After 2011, it seemed that Turkey and the Arab countries, led by Saudi Arabia and the UAE, could have areas of cooperation and coordination with each other. But contrary to initial assumptions, the MB's rise to power in Egypt under President Mohamed Morsi sounded the first alarms for the Arab countries. After the 2013 coup in Egypt led by Abdel Fattah el-Sisi who removed Morsi, there was a major regional confrontation between the Arabs and Turkey.
This polarization not only has not diminished in recent years, but has also taken on more specific and complex dimensions in various areas, such as the Libyan crisis. On the one hand, the conservative Arab countries, under the influence of the thoughts and policies of the bin Zayed, have been deeply concerned about the rise of the MB in the region, and on the other hand, Ankara supported the MB in political and even military fields. In general, it can be said that in recent years, the Turkish-Arab rivalry has been a pro and anti-MB scene unfolding actively in the region, with its main areas of play being Tunisia, Libya, Egypt, and Syria.
It seems that Macron and bin Zayed will pursue a strategy of cooperation in the field of regional politics, considering the common thoughts and policies in opposition to the MB axis in the region. Increased cooperation between the two countries in crisis spots like Libya, Syria and even the Eastern Mediterranean is very likely in the new situation. The financial strength of the UAE and the diplomatic and military power of France can merge to empower this cooperation focusing on antipathy to the Turkish policies.
Macron seeking to restore traditional French position in West Asia
Also it should be taken into account that behind advancing the ties with the Persian Gulf Arab states France eyes restoring its past place in the region. Paris has recently been longing to revive the French influential role and position of the colonial era in West Asia and North Africa. The European power in recent years rapidly involved in military conflicts in Africa, in countries like Libya Mali, and Central African Republic, but recently changed role to become a diplomatic force in West Asia. Although successful in securing its economic interests in West Asia, France has not been able to fully achieve its political goals because of some of its hasty policies, especially against Syria and Iran. Since Presidency of François Hollande, Paris embarked on new policies. The top goal of these policies, accelerated under Macron, is revival of the past glory of France, once President Charles de Gaulle dreamed of— though there are differences in today's tactics towards this end.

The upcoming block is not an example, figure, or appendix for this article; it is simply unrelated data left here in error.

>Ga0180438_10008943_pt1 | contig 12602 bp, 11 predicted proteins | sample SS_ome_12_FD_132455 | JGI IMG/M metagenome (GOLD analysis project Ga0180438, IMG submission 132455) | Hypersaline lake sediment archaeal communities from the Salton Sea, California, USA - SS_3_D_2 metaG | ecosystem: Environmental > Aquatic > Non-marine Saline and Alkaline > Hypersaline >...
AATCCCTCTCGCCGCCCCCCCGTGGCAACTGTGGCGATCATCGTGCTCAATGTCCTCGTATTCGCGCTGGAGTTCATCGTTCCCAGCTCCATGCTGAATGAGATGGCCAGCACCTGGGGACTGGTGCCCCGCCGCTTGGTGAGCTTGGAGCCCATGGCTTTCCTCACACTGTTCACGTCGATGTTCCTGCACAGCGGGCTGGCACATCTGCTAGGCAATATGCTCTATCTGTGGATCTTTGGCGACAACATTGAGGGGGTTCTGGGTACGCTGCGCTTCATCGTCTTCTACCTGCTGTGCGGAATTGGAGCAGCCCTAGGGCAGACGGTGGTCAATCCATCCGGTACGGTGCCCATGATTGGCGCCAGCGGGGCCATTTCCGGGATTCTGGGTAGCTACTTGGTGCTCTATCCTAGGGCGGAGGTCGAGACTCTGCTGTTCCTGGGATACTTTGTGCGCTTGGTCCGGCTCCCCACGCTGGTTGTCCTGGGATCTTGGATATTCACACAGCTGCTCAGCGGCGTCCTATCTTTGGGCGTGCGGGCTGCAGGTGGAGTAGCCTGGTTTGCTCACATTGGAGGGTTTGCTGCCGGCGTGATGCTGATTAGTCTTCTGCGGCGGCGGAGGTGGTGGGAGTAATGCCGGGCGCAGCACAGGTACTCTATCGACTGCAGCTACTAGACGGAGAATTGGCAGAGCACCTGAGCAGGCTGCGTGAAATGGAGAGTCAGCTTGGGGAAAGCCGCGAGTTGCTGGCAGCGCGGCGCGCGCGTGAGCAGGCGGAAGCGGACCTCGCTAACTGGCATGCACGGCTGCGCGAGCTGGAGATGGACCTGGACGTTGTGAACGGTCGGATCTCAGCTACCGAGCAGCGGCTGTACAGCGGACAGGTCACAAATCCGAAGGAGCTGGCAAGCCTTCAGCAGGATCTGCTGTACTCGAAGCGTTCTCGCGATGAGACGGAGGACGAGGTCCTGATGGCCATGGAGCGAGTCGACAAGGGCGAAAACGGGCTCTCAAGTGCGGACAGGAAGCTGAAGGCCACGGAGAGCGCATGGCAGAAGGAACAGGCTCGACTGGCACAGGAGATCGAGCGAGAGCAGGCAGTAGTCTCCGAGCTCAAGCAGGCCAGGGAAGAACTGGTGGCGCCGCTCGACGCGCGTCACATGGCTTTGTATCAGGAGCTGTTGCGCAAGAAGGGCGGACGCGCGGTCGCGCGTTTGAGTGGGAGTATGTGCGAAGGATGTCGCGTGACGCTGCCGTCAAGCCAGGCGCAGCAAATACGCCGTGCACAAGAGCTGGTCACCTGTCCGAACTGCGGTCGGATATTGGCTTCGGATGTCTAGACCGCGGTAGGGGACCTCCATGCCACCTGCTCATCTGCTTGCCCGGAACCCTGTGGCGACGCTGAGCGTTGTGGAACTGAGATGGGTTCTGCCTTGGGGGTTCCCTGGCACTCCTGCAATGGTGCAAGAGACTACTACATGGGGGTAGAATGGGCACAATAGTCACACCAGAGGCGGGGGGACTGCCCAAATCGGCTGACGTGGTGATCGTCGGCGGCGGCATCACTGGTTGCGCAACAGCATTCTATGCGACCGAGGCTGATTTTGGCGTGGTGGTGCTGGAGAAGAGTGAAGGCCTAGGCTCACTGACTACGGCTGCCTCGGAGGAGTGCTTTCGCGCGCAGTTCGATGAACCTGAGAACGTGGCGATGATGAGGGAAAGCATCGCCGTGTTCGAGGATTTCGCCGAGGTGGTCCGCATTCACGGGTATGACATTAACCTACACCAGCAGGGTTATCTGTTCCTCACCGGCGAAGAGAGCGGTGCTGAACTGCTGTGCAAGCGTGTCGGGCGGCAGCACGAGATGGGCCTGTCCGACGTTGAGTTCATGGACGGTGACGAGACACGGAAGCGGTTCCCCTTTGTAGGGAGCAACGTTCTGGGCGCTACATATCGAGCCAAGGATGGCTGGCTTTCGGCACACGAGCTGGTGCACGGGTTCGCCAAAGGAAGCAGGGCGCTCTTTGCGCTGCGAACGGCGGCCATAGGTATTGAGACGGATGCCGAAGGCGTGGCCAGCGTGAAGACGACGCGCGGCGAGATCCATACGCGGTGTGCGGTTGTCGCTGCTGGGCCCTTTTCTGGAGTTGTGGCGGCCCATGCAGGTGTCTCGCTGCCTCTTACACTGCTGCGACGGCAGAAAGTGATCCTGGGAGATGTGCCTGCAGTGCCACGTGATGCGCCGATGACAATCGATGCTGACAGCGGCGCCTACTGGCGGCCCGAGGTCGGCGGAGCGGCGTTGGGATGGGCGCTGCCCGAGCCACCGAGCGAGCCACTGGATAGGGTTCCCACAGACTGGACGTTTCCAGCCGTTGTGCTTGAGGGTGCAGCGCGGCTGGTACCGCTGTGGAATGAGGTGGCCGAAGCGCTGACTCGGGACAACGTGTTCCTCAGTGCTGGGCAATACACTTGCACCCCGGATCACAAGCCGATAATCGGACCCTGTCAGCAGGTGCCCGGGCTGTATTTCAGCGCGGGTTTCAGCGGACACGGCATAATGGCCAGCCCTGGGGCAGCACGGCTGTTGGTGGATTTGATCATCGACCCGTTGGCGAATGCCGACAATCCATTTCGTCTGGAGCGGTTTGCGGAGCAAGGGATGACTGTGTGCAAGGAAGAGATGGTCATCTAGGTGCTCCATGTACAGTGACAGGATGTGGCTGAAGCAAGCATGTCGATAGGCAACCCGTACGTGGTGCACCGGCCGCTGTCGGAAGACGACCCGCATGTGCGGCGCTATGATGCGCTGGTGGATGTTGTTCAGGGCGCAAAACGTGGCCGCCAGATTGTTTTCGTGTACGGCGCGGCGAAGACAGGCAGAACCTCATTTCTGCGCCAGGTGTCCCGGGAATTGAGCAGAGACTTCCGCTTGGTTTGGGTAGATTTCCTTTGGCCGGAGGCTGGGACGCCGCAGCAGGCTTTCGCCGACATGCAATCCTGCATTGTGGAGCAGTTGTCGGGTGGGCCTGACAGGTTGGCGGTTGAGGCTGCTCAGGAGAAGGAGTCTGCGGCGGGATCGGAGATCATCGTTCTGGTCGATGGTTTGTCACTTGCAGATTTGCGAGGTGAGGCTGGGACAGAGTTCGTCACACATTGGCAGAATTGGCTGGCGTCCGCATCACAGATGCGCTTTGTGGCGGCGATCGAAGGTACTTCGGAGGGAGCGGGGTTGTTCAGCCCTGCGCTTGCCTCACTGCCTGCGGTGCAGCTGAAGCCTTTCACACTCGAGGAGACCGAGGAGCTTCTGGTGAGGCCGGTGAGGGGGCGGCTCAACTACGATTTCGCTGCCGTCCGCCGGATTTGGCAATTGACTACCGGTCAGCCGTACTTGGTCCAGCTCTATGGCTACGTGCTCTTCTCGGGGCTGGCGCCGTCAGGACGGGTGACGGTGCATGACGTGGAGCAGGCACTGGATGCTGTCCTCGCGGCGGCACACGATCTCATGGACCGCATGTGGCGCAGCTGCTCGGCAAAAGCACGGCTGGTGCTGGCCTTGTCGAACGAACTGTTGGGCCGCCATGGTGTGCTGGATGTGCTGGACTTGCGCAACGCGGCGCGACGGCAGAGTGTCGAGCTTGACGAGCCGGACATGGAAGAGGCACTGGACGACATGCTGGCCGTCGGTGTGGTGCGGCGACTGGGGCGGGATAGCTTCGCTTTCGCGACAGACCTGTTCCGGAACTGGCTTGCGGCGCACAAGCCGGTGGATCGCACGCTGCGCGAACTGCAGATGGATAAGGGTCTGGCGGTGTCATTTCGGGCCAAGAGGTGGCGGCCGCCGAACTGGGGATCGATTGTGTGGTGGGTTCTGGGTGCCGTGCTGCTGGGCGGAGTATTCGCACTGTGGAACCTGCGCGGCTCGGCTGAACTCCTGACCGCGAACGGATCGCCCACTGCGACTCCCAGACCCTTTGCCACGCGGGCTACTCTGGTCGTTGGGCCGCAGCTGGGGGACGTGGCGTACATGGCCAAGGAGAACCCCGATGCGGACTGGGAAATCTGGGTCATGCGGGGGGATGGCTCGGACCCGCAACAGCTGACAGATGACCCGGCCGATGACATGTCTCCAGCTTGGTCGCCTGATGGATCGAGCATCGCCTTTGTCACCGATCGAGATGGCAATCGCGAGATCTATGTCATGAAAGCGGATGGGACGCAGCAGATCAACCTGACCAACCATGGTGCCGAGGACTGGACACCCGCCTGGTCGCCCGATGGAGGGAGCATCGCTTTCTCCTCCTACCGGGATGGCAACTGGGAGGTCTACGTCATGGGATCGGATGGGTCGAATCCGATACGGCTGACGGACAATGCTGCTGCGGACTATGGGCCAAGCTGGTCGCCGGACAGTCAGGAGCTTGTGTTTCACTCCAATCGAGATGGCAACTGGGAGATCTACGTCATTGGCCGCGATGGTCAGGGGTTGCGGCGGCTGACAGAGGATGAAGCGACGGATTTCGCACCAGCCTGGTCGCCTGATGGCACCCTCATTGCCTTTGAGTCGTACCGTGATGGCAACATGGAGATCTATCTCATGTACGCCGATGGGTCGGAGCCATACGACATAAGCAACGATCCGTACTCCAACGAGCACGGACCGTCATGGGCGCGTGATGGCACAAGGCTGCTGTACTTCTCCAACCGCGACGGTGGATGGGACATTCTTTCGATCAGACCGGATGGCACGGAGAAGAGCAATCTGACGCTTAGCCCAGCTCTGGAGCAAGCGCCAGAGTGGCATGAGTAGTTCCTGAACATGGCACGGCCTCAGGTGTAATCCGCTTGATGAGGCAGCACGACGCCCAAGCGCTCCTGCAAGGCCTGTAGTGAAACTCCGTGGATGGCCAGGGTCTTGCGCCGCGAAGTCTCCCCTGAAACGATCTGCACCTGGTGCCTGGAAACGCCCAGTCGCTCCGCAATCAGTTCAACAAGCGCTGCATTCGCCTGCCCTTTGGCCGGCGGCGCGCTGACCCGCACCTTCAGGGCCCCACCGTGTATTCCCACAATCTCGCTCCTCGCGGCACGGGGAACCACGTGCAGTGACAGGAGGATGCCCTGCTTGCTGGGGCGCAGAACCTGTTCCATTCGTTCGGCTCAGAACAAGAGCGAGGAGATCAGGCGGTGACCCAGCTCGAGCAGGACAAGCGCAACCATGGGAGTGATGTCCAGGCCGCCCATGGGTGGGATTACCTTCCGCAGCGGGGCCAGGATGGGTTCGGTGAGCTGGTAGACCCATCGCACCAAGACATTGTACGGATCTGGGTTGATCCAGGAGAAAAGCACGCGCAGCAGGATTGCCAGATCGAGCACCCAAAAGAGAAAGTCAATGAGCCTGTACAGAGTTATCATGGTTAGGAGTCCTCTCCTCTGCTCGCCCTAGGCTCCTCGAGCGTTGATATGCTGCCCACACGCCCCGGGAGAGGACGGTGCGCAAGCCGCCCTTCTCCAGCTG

Reviewing some failed policies of France in past decade, Macron tries to adopt multilateralism as a successful policy in the form of alliance with the US and the EU across the world, and particularly in West Asia to reverse the past mistakes and setbacks. Meanwhile, the American gradual withdrawal from West Asia and Europe and the indifference of the European bloc is causing a strategic vacuum. Understanding this vacuum, Paris is carving out an independent defense policy to fill the strategic gap. Macron once said the regional powers know how to fill the vacuum in their favor. Growing assertive about its new approach, France since summer 2020 has mobilized its power to push back against Turkish and Iranian influence consecutively in Libya and Lebanon. Working with the new generation of Arab rulers, on top of them bin Zayed, is also on Macron's agenda in the new era towards this end.